Starting a business is daunting, you’re up against a plethora of competitors who could easily squash you or steal your idea. If you’ve said to yourself, “I have no competitors, we’re first in the market” you’re probably not doing enough market research. I’m willing to bet there are at least 15 other companies globally working on the exact same solution — some of them may still be in ‘stealth mode’ like you, which makes them harder to find.
The problem is, too often entrepreneurs focus too much on the competitors that they fail to pay enough attention to the market. With that being said, here are five things you need to pay attention to when thinking about competition by our Head of Growth, Chin Hing Chang.
1. Map Out the Competitive Landscape
Research, research, and then do some more research. Ask questions such as:
- What competitors have come before you and why did they fail? How will you be different and avoid their mistakes?
- Who are other competitors that might move into your space? How would you react to that and defend yourself?
Differentiation is not necessary on day one but in an ever increasingly noisy marketplace stuffed with competitors, it is crucial to the survival of your startup. Ask yourself, what sets you apart from your competitors? How can you defend yourself from competitors?
Typically, differentiation falls into one of four categories:
Product: Your product itself has to be significantly different (not just “how” you do it)
Market: Access to channels or communities that your competitor might have difficulty accessing.
Sales: When a founder or founders have specific knowledge of the market and are able to more readily sell to the market than their competitors.
Business Model: How you charge the market and gain revenue is different and proven to improve conversion from what your competitors are currently stuck doing.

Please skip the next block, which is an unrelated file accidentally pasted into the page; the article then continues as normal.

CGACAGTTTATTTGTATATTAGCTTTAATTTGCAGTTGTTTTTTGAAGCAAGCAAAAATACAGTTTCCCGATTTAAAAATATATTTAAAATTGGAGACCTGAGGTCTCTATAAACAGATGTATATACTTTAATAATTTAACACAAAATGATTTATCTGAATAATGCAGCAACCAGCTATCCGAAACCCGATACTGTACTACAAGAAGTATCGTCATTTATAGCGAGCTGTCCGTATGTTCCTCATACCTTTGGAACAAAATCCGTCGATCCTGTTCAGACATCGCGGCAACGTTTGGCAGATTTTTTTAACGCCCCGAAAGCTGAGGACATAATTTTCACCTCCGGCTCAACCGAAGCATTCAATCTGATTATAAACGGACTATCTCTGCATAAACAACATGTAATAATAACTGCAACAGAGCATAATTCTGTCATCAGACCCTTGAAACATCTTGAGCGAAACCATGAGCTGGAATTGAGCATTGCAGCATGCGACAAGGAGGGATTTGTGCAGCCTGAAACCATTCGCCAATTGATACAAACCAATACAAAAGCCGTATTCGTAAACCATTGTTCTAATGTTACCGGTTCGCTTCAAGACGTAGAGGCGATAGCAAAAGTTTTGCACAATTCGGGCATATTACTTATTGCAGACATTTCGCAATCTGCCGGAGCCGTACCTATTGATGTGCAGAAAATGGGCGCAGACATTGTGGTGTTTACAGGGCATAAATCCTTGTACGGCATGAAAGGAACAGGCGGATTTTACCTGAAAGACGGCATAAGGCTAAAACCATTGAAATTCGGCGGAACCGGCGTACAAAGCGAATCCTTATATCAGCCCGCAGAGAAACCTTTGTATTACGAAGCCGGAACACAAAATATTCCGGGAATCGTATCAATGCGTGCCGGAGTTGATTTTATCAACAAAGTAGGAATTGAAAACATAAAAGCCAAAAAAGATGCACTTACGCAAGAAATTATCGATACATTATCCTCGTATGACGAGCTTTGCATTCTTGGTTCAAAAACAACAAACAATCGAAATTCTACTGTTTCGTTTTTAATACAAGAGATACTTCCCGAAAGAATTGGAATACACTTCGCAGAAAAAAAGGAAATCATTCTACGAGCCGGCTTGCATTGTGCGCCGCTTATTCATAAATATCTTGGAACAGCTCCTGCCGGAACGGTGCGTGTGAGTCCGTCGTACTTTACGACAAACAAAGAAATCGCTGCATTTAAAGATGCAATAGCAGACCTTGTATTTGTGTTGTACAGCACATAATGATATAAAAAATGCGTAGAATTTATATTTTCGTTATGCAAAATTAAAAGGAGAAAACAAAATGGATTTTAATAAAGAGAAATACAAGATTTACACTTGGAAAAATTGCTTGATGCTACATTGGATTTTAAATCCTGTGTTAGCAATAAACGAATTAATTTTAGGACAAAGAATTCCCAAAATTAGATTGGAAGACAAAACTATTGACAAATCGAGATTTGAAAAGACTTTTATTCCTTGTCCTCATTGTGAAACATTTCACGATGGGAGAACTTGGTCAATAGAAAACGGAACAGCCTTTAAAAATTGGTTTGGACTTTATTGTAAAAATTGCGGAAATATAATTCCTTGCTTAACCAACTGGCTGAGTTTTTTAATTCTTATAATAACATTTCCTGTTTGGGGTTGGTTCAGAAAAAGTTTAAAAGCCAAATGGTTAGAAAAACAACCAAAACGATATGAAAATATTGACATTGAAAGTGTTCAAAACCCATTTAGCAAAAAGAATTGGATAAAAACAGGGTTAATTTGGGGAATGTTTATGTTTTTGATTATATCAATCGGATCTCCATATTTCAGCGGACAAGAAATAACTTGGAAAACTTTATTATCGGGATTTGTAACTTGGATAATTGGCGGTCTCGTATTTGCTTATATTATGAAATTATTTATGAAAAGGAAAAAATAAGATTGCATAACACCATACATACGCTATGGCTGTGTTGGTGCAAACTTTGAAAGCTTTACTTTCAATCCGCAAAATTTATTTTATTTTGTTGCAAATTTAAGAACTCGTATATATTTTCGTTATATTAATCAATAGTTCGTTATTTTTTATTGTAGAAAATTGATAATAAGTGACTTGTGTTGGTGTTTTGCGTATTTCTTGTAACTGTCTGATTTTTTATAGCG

3. Imitation is Inevitable
“Imitation is the sincerest form of flattery that mediocrity can pay to greatness.” — Oscar Wilde
The best defense is building a reputable brand or community around your startup. Be known as the industry expert for something. So what if they copy you? You can copy them too. Just make sure you’re different and strive to be better.
4. Make Friends, Not Enemies
Who knows, down the road, you might acquire them or they might acquire you. You might realize you have common goals and decide to partner to cut costs or service a particular client in different ways. For example, Spring Alumnus, Leverage Lab, believes that innovation comes from getting businesses to work together to create lasting change in our community. When we put our heads together, we can do greater, better things for our businesses and our communities — not at the expense of profit, growth, and productivity.
5. Win With Your Long Term Plan
Only you know the direction which you will take your startup, how your product will evolve. What you launch in the marketplace will never be the only or final product. When Hootsuite launched, there were 18 other identical Twitter dashboards in the marketplace. A month later, there were 40+ other dashboards doing exactly what they did, they came out top because they had a plan for differentiation and that’s something that can’t be copied.